You mean Lee Harvey Oswald DIDN’T act alone?!?
Investigative journalist Gerald Posner finds himself caught in another plagiarism scandal, this time surrounding his bestselling book Miami Babylon. But we’d best get used to this kind of thing. It’s the wave of the future.
The pace of digital media, and the dramatic reduction in support available to journalists, means more shabby, second-hand reporting is being rushed into publicaiton.
At the same time, the very concept of “originality” is being challenged and the virtue of “credit” derided by advocates of the mash-up culture, like David Shields.
First, Posner. In February Posner resigned as chief investigative reporter for the Daily Beast after Slate.com documented at least five instances in which Posner used language lifted from the Miami Herald without attribution.
The problem, Posner explained in a Feb. 10 blog post, came in the shift from being a book writer, with two years to report and write, to working at “the warp speed of the net.”
Yeah, yeah, as Jack Shafer argues persuasively at Slate.com, that’s the kind of thing all the plagiarizers say. But apart from questions of Posner’s culpability, it also happens to be true. As reporters work ever faster, with less research support, on ever more stories, these types of mistakes will grow so common they won’t be news any more.
The latest dirt on Posner makes mockery of the “warp speed of the net” defense. Miami New Times reported Tuesday that Posner “stole liberally” from Frank Owen’s Clubland: The Fabulous Rise and Murderous Fall of Club Culture (2003) for his own new book, Miami Bablyon.
New Times‘ Tim Elfrink is justified in crowing, “So what’s his excuse for plagiarizing at the presumably snail pace of book writing?” Owen is understandably outraged: “Gerald Posner is a journalistic vampire and should be ashamed of himself,” he tells New Times.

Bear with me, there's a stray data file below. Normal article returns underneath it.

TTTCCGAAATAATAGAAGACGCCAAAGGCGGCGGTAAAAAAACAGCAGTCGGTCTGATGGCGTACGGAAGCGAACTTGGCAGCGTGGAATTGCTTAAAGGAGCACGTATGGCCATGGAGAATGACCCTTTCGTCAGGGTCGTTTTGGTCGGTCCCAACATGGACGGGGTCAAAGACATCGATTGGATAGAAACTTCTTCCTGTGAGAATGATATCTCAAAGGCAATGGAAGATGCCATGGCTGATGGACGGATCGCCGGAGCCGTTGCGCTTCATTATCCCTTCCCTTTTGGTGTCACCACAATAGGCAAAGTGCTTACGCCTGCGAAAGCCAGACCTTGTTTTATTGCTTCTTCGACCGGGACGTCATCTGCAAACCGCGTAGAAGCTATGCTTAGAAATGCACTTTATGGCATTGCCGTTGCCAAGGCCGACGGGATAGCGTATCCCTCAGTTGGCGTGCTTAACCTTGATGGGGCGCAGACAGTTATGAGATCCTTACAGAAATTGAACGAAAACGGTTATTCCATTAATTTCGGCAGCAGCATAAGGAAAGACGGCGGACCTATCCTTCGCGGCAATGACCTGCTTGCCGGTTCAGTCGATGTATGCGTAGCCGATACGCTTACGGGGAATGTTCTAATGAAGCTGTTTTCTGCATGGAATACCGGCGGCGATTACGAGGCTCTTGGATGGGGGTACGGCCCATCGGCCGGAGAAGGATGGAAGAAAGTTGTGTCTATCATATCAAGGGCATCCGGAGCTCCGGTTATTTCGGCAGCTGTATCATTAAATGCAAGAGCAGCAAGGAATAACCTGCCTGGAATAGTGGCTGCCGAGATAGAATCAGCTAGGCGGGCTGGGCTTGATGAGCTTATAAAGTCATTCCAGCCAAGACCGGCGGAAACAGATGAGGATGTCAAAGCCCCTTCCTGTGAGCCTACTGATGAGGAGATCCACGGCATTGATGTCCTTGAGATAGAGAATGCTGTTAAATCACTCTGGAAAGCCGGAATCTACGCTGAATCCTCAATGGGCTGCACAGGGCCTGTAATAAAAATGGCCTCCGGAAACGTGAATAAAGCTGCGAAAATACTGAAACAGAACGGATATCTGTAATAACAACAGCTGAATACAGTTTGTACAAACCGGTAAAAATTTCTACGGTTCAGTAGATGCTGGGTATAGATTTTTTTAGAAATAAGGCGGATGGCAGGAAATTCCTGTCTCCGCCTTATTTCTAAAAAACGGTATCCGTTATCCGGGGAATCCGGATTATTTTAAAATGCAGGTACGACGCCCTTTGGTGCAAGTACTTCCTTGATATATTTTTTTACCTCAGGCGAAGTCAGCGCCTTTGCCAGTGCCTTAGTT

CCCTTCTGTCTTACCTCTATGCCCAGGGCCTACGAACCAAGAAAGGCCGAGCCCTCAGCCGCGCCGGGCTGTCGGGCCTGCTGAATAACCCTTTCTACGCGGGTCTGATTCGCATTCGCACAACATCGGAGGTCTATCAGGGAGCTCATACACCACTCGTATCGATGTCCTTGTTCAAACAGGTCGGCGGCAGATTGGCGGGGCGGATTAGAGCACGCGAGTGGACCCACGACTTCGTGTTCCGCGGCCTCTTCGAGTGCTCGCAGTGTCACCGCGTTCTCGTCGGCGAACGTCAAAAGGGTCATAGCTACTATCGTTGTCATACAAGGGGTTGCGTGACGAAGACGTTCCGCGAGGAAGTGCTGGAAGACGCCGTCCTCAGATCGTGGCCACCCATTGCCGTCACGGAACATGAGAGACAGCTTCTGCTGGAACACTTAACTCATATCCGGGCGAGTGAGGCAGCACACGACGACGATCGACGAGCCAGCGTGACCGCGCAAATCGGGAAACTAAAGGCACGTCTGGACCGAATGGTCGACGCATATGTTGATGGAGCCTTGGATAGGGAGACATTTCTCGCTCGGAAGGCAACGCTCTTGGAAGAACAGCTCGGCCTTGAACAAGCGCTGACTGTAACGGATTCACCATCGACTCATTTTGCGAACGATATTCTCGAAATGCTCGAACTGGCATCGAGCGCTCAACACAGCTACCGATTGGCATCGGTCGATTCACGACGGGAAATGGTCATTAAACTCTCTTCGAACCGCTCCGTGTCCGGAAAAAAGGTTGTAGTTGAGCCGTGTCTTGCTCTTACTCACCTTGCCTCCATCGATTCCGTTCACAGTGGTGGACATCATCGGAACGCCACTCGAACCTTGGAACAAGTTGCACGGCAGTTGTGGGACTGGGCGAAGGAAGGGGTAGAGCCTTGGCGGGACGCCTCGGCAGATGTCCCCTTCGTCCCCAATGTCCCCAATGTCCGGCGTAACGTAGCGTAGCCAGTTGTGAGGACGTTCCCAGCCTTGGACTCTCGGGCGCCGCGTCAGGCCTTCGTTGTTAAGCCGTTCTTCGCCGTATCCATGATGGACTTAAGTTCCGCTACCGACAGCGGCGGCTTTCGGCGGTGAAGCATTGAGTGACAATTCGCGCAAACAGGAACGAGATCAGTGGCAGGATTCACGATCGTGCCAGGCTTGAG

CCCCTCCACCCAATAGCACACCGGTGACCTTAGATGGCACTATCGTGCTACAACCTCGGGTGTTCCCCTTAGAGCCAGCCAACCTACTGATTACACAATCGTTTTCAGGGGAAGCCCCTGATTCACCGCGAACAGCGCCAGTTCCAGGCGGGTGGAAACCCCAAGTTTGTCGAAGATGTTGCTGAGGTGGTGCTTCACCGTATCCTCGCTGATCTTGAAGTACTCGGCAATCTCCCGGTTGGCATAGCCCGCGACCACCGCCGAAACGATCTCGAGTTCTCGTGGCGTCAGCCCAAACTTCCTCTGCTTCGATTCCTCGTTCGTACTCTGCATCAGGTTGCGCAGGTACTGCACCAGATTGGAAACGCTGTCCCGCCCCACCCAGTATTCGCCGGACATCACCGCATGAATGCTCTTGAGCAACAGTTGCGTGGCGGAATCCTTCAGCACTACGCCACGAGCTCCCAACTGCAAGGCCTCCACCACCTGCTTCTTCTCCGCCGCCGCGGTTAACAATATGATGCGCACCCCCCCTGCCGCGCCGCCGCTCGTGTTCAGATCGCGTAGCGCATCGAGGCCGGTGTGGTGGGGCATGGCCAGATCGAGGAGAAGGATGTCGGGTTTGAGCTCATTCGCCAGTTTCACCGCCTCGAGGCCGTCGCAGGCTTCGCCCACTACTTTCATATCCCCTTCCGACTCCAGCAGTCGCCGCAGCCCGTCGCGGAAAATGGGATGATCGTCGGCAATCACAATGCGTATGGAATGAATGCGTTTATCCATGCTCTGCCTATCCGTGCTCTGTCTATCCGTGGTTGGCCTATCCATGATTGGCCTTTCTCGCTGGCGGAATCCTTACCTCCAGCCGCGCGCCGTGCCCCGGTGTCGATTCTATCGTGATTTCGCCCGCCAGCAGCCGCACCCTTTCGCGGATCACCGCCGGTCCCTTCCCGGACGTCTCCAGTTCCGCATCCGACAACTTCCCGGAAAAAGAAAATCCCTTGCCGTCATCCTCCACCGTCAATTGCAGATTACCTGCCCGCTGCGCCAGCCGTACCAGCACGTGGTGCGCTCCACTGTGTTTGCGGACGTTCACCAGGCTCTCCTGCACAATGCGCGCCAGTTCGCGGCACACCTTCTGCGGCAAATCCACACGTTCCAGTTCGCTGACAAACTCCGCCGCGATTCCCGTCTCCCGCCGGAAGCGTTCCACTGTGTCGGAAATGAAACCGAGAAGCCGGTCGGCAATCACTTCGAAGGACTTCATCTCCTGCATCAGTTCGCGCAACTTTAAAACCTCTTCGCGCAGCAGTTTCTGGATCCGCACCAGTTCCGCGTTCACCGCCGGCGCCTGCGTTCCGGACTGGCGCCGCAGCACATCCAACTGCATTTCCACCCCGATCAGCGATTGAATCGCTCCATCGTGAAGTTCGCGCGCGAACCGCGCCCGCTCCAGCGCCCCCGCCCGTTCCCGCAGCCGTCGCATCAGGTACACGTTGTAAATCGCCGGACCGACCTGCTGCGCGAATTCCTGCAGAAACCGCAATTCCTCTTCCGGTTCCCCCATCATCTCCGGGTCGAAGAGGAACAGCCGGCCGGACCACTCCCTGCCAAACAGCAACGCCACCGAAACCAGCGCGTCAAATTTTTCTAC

Posner does indeed seem ashamed of himself in his anguished response to these latest charges, posted yesterday on his blog — even as he attempts to dodge the full measure of guilt. He’s still blaming technology.
Yet, more is at stake than whether or not one writer or reporter stole, intentionally or not, the work of another. Factuality — truth, itself — comes under suspicion.
Shafer quotes an essay by Edward Wasserman to argue that plagiarism not only hurts writers, but readers, too.
“In Wasserman’s view,” writes Shafer, “plagiarism violates the very ‘truth-seeking and truth-telling’ mission of journalism.”
Consider: Long before Posner got caught up in these charges of serial plagiarism, he was a leading investigative reporter, producing 11 bestselling books, including one — Case Closed (1994) — that re-examined the Kennedy assassination and persuaded many readers (me among them) that Lee Harvey Oswald acted alone. No conspiracy, whether mobsters, Cubans, the CIA or the X-Files, was involved.
Now, fair or not, Posner’s entire body of work is subject to skepticism.
Alas, as we see more and more plagiarism scandals — and we will, trust me — new media mavens are calling into question the validity of such old-fashioned virtues as originality, credit, even, dare I say, authorship.
David Shields, who styles himself “a former novelist,” is getting a lot of attention right now for a book called Reality Hunger: A Manifesto. It’s a call for “authenticity” made up entirely of sentences and paragraphs lifted from other writers. As Susan H. Greenberg reports in Newsweek, Shields included footnotes, citing sources, only at the insistence of his publisher’s lawyers.
The argument — and more so the technique — of Reality Hunger makes Greenberg queasy: “Remixing is a powerful tool, but in an era of rampant intellectual dishonesty, it’s weakened by Shields’ disdain for citation.”
Greenberg closes by citing 17-year-old German novelist Helene Hegemann.
When Hegemann’s acclaimed first novel, Axolotl Roadkill came under charges of plagiarism last month, she did not beat her breas, like Posner, or apologize. Instead, she said, it did not amount to theft “because she was using the text in a new way.”
“‘There’s no such thing as originality anyway, just authenticity,” Hegemann told a Berlin newspaper.
So maybe Posner is just a bit ahead of the curve (or behind it). In five years, perhaps, no one will care about this kind of thing any longer. We’ll be too busy grooving to all those blended works of art, journalism, culture.
I can hardly wait.